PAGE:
The exit rate is the highest in the first frame of a story. 8% of the users decide here that they do not want to continue watching. In the second frame, the exit rate drops to 3%. Indeed, it increasingly declines while the user dives into the story. At first, the results seem counterintuitive. You might have thought that with every additional frame the exit rate increases, but exactly the opposite is the case. The users who are not interested in the content of the story leave it early, leaving only those who really care about the story.
However, the decrease in the exit rate per frame must not hide the fact that longer Stories continuously lose followers. After only five frames, only 80% of the users who were reached at the beginning of the story are still watching. After 20 frames, there are only 56% remaining. On a positive note, one could also say that more than half of the users endure a story with more than 20 frames and still have not swiped on. Depending on what you want to achieve, this could also be an amazingly good value. One thing is clear: anyone who wants to deliver an important message via a story has to put this message at the very beginning.
The Type Makes a Difference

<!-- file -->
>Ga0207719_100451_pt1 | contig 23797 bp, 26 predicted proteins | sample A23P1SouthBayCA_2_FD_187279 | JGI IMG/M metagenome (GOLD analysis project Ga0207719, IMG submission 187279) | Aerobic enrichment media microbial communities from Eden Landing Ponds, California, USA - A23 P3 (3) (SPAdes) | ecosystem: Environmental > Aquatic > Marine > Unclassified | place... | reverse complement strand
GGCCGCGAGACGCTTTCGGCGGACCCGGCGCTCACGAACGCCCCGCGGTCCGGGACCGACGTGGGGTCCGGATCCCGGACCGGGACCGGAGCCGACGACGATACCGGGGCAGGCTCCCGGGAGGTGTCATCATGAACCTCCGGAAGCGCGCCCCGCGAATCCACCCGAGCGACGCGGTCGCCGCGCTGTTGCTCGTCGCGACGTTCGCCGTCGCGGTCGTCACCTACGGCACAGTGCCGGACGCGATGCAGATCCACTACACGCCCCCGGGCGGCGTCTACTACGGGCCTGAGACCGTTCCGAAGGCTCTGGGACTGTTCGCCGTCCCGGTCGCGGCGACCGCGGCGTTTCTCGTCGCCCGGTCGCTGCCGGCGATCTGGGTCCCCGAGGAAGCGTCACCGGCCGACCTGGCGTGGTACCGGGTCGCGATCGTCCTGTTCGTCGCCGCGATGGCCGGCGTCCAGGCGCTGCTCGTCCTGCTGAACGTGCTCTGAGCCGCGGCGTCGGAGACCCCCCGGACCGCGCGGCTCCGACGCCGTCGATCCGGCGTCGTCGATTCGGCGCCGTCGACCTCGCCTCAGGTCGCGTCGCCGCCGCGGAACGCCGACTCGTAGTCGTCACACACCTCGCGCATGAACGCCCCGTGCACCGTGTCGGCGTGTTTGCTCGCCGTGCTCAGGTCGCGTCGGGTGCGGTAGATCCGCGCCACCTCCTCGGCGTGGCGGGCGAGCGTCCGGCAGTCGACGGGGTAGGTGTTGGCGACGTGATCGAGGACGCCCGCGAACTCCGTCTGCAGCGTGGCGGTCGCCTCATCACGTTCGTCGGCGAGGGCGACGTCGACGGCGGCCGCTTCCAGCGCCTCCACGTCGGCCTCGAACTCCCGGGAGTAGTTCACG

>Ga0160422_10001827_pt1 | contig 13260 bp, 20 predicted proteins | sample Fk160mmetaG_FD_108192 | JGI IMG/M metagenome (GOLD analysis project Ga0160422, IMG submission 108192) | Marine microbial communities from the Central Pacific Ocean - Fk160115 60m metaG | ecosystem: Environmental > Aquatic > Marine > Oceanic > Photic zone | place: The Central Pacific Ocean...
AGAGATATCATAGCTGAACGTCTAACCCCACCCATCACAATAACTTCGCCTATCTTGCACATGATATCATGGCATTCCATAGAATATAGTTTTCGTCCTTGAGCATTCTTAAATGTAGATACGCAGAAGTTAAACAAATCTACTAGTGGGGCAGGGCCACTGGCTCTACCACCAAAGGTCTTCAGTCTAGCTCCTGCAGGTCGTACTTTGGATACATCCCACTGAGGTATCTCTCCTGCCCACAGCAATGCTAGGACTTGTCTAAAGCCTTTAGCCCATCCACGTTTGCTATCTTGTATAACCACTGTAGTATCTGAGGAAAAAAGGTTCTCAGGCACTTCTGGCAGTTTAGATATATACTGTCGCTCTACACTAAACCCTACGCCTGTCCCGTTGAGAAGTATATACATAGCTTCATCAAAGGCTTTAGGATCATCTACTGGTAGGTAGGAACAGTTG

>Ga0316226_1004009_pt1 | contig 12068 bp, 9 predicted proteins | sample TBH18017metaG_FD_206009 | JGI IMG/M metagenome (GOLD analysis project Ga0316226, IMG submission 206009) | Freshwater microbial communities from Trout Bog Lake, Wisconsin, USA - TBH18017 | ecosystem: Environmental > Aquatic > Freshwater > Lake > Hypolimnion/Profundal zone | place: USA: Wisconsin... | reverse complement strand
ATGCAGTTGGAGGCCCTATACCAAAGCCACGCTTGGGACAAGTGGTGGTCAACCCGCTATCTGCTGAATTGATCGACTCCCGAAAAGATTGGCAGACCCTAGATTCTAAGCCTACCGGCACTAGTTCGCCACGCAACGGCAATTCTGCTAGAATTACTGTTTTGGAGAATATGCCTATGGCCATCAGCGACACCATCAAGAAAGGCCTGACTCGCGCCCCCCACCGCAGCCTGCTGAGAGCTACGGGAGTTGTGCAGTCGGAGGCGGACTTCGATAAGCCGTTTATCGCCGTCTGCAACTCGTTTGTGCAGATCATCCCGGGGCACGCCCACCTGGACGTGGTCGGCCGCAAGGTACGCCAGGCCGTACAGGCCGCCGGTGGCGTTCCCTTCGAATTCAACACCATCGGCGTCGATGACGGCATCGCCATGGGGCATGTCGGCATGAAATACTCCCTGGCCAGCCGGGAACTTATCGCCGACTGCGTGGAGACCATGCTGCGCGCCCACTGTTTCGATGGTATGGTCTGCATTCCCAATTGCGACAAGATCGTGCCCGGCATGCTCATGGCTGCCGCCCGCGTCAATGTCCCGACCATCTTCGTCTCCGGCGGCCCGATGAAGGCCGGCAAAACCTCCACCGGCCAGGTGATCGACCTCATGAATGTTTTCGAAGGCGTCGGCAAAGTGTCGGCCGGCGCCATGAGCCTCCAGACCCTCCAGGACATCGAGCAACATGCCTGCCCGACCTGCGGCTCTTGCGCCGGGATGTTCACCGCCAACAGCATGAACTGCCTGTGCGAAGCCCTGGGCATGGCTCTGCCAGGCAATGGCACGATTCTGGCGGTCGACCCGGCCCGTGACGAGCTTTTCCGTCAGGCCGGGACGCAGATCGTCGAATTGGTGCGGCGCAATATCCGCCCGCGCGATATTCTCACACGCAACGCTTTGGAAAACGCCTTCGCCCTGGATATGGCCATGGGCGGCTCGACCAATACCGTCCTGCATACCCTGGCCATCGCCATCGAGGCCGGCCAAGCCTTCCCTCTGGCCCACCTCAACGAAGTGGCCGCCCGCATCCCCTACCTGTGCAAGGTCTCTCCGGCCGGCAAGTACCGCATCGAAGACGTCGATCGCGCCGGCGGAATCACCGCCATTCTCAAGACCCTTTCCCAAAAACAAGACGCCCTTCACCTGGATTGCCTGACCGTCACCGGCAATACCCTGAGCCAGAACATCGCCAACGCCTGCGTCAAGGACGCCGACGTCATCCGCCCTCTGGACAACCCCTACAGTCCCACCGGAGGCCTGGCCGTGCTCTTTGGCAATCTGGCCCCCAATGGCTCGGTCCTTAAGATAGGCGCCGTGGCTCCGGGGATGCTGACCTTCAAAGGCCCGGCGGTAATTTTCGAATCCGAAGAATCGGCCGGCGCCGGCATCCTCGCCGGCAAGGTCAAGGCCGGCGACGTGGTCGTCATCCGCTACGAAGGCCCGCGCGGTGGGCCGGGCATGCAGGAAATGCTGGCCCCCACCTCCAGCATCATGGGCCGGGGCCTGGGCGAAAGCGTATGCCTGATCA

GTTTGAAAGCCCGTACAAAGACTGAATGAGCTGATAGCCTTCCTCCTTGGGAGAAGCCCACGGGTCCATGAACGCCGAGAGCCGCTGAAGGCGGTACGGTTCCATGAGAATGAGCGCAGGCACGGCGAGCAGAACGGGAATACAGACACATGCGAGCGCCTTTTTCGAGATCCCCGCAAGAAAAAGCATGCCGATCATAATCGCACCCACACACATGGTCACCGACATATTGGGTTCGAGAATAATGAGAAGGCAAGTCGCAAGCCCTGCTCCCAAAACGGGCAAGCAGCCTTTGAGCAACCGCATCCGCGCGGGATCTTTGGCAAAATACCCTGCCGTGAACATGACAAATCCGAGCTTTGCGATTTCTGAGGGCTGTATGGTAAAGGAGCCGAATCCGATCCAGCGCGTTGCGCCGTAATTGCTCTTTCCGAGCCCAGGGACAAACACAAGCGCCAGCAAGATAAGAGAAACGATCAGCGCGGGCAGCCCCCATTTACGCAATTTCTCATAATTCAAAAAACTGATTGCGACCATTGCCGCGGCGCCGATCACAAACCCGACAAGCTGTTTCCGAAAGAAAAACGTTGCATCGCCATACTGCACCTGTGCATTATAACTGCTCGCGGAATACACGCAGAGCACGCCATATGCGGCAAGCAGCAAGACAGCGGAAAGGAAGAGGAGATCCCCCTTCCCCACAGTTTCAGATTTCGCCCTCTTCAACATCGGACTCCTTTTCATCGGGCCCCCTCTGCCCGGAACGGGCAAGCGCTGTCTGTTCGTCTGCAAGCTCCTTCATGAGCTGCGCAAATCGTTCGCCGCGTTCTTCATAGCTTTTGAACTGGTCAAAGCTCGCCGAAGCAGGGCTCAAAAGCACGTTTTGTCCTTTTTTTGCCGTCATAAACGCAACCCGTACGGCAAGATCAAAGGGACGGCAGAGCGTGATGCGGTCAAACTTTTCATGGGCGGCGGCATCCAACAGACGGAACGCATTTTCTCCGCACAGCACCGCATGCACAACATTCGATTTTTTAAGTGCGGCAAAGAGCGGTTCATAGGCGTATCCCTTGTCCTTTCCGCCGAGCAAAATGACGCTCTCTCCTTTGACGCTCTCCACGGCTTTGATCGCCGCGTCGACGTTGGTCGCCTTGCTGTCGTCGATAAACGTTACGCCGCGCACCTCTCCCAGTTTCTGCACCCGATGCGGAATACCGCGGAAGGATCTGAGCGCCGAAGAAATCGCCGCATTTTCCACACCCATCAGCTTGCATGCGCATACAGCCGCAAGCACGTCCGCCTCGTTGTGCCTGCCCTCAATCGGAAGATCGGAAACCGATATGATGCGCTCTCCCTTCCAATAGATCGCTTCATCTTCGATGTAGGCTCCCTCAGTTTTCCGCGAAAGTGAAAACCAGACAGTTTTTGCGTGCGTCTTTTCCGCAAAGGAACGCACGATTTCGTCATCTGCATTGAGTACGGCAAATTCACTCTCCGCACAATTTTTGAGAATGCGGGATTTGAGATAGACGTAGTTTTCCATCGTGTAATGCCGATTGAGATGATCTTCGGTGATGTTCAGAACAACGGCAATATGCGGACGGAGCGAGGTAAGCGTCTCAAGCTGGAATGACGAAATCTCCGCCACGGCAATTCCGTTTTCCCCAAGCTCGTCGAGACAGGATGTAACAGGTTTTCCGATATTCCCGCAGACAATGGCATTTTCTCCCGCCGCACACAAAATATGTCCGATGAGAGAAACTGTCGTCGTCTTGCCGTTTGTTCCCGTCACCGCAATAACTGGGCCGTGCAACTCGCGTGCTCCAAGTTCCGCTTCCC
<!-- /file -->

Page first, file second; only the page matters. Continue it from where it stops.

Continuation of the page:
There is an interesting difference in the types of frames. A story can comprise individual pictures or videos. Especially at the beginning, videos are swiped away much less commonly. On the other hand, this changes the longer that a story becomes. As the number of frames increases, users tend to linger if the Stories comprise images, which is easy to understand. On the one hand, pictures are only 5 seconds long, whereas videos are 15 seconds long. A story with five frames comprising pictures is 25 seconds long, while the same story with videos takes 1:15 minutes, which is an eternity on social media. On the other hand, the user is ready to pay a little more attention to a video at the beginning, because in contrast to the picture something exciting could happen later on. These two effects explain the different courses of crash rates at different times.
Reach is Rising
The most amazing finding is that the length of the story correlates with the reach of the entire story. Only the reach of the very first frame was compared, because from there the users decide themselves whether they exit or stay. They have very little control over the first frame, which is presented to them by the Instagram algorithm.
Indeed, the effect is positive. Aside from very large profiles, a story with many frames reaches more users than one with fewer frames. The start of a story is seen by more users if it has more frames. This is an interesting effect, since the user has no influence on it.
Stories are a suitable way to share even longer content. The amount of Instagram Stories per day has no negative impact on how many users are reached with the story, indeed rather the opposite applies. Nevertheless, one must be aware that many users cancel the consumption of the story. Therefore, Stories should always start with the most important or compelling content snippets.
What you might want to do now
1. Create longer Stories.
2. Put the strongest, funniest and most important frame at the beginning.
3. Start with a video.